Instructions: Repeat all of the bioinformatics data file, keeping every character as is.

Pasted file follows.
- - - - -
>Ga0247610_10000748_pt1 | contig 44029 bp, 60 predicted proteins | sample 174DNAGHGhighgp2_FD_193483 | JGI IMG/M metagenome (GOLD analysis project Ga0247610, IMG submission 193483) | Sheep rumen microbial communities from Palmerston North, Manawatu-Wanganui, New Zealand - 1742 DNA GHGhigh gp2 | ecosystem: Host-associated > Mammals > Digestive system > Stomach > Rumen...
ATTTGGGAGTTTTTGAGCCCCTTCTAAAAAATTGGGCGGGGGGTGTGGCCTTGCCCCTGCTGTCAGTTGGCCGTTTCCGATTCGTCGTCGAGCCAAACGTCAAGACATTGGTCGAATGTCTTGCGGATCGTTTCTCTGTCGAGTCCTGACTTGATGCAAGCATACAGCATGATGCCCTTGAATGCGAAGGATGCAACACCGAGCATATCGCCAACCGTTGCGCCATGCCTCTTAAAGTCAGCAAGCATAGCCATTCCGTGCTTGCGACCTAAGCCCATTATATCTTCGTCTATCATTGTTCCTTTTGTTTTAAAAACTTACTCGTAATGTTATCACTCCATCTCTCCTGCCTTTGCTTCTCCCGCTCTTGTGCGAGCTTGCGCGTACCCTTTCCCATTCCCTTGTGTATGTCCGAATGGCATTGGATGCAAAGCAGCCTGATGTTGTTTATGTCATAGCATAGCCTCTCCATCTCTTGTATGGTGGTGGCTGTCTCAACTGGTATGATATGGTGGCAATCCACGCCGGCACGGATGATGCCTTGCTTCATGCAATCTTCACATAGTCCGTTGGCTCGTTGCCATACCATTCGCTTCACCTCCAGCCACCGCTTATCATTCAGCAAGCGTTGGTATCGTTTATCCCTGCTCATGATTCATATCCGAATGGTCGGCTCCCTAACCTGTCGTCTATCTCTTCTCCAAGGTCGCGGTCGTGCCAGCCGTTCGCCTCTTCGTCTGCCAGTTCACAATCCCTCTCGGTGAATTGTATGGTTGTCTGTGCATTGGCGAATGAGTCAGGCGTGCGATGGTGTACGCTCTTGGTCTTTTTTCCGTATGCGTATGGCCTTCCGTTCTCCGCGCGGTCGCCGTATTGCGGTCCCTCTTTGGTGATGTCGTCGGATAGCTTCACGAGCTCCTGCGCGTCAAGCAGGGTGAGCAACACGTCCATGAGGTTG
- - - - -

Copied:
>Ga0247610_10000748_pt1 | contig 44029 bp, 60 predicted proteins | sample 174DNAGHGhighgp2_FD_193483 | JGI IMG/M metagenome (GOLD analysis project Ga0247610, IMG submission 193483) | Sheep rumen microbial communities from Palmerston North, Manawatu-Wanganui, New Zealand - 1742 DNA GHGhigh gp2 | ecosystem: Host-associated > Mammals > Digestive system > Stomach > Rumen...
ATTTGGGAGTTTTTGAGCCCCTTCTAAAAAATTGGGCGGGGGGTGTGGCCTTGCCCCTGCTGTCAGTTGGCCGTTTCCGATTCGTCGTCGAGCCAAACGTCAAGACATTGGTCGAATGTCTTGCGGATCGTTTCTCTGTCGAGTCCTGACTTGATGCAAGCATACAGCATGATGCCCTTGAATGCGAAGGATGCAACACCGAGCATATCGCCAACCGTTGCGCCATGCCTCTTAAAGTCAGCAAGCATAGCCATTCCGTGCTTGCGACCTAAGCCCATTATATCTTCGTCTATCATTGTTCCTTTTGTTTTAAAAACTTACTCGTAATGTTATCACTCCATCTCTCCTGCCTTTGCTTCTCCCGCTCTTGTGCGAGCTTGCGCGTACCCTTTCCCATTCCCTTGTGTATGTCCGAATGGCATTGGATGCAAAGCAGCCTGATGTTGTTTATGTCATAGCATAGCCTCTCCATCTCTTGTATGGTGGTGGCTGTCTCAACTGGTATGATATGGTGGCAATCCACGCCGGCACGGATGATGCCTTGCTTCATGCAATCTTCACATAGTCCGTTGGCTCGTTGCCATACCATTCGCTTCACCTCCAGCCACCGCTTATCATTCAGCAAGCGTTGGTATCGTTTATCCCTGCTCATGATTCATATCCGAATGGTCGGCTCCCTAACCTGTCGTCTATCTCTTCTCCAAGGTCGCGGTCGTGCCAGCCGTTCGCCTCTTCGTCTGCCAGTTCACAATCCCTCTCGGTGAATTGTATGGTTGTCTGTGCATTGGCGAATGAGTCAGGCGTGCGATGGTGTACGCTCTTGGTCTTTTTTCCGTATGCGTATGGCCTTCCGTTCTCCGCGCGGTCGCCGTATTGCGGTCCCTCTTTGGTGATGTCGTCGGATAGCTTCACGAGCTCCTGCGCGTCAAGCAGGGTGAGCAACACGTCCATGAGGTTG